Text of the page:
Clergy burnout is a growing concern in polarized churches, summit offers coping strategies
STILLWATER, Minn. (AP) — Every morning, the Rev. Karna Moskalik goes through a “grounding” routine that involves prayer, Bible reading, positive affirmations, and meditations about the best outcomes for the day’s tasks, as well as lighting a perfumed candle and walking through each space of her Lutheran church.
“I always feel like work never ends, but at the same time I beefed up grounding because without it, I feel absolutely ineffective,” said Moskalik, who grew up a pastor’s daughter and has led the 700-member Our Savior’s congregation for four years in this small riverside town.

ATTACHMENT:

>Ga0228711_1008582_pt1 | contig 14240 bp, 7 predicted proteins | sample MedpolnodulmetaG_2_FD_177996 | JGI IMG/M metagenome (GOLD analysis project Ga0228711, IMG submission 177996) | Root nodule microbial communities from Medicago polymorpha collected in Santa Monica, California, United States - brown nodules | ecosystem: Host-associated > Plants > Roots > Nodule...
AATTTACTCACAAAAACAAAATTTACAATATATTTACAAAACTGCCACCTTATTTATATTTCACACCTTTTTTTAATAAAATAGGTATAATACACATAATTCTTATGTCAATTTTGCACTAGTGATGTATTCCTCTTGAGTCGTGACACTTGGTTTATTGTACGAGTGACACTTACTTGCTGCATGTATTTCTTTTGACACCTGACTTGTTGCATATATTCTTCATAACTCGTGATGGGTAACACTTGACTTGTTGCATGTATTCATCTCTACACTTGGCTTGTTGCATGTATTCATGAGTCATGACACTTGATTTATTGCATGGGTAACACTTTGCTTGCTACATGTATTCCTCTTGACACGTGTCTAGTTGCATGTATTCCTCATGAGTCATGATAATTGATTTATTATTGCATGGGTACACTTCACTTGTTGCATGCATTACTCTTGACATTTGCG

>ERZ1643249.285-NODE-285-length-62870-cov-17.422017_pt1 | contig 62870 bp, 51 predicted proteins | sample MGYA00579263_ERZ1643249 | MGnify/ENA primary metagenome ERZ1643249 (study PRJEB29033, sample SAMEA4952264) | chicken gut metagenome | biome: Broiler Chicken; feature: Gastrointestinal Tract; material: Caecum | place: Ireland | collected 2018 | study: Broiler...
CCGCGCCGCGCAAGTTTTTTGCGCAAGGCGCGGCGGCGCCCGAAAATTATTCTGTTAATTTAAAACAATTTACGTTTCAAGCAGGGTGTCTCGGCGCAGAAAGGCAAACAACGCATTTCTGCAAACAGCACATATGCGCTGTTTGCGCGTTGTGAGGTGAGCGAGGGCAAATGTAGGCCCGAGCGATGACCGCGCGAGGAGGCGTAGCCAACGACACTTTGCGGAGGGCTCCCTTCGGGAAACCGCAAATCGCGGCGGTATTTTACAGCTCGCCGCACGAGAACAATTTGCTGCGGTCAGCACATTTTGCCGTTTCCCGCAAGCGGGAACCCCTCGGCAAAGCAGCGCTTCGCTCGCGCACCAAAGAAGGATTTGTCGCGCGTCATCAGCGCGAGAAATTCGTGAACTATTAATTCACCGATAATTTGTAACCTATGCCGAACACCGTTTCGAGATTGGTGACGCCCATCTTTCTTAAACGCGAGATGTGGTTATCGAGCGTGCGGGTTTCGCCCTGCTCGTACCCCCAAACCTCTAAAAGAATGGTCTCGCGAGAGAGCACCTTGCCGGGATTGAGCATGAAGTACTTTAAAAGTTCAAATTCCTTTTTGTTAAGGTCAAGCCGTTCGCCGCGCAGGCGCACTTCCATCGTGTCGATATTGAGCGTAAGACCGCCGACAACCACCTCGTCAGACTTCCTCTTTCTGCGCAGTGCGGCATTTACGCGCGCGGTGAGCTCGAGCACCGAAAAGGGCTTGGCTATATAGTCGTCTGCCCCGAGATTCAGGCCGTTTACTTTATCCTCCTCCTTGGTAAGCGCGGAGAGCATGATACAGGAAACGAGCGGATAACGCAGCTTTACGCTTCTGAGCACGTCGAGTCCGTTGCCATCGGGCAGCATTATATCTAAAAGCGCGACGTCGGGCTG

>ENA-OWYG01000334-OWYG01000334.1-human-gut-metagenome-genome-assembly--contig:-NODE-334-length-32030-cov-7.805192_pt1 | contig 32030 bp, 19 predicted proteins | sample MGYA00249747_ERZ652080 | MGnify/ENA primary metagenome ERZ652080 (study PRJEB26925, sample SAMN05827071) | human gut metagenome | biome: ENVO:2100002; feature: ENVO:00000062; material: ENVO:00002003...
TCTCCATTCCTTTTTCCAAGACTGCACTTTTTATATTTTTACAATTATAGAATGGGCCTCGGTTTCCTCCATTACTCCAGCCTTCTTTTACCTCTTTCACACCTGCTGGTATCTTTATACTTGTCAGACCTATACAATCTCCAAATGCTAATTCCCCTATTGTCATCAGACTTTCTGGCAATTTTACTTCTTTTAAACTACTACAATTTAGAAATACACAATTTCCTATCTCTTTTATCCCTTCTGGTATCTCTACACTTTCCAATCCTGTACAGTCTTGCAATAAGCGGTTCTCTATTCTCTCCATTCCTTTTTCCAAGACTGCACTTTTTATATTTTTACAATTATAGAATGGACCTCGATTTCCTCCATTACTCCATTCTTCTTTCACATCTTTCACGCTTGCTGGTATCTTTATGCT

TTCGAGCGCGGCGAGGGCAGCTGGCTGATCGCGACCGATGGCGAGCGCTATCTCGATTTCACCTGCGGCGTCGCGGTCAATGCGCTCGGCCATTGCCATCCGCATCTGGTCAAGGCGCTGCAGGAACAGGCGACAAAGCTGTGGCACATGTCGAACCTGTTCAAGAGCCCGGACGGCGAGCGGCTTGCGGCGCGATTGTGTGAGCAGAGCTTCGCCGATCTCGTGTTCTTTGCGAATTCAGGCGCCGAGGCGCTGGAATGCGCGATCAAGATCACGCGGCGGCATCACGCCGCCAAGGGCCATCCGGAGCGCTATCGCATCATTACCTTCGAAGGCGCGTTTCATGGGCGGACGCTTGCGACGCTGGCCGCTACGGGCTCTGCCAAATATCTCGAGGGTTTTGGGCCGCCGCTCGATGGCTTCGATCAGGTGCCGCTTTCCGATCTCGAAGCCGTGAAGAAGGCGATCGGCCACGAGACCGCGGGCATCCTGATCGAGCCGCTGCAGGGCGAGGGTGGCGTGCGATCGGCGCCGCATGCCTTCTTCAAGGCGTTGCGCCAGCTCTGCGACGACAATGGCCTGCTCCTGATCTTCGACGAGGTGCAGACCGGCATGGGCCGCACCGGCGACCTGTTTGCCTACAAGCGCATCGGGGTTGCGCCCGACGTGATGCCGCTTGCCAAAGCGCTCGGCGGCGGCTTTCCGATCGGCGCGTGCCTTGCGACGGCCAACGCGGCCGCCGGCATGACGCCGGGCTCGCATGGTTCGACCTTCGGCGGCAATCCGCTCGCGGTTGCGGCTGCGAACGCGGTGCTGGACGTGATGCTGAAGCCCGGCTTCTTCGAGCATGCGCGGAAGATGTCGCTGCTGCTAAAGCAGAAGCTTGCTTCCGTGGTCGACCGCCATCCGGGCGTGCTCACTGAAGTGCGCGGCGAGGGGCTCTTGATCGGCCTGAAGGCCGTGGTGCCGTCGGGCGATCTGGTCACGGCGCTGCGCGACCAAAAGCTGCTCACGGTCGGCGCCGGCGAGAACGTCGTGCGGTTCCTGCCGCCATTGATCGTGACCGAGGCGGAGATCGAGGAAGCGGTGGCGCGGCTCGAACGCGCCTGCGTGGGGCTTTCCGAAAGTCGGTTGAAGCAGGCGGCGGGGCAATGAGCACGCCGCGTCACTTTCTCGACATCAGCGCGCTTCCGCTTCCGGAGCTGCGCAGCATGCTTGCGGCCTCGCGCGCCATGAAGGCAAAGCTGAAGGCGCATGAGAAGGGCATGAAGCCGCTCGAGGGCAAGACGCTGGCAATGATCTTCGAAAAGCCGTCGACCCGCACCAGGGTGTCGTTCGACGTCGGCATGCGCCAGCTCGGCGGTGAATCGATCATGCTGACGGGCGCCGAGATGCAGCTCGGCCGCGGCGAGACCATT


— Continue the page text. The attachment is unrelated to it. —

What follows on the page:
That level of faith-based self-care is just what many clergy should practice to avoid the burnout and deteriorating mental health symptoms like anxiety and depression that experts say are affecting religious leaders at a worrisome pace.
“Mental health needs are just overwhelming faith communities,” said Jamie Aten, a professor at Wheaton College and the co-founder of Spiritual First Aid. He is helping organize a free one-day, online “church mental health summit” on Tuesday that already has about 9,000 registrations from over 100 countries. Participants can access 60 pre-recorded expert talks.
Faith leaders have increasingly stepped into the frontlines of care for growing mental health distress across the U.S., from college campuses to the military and rural communities.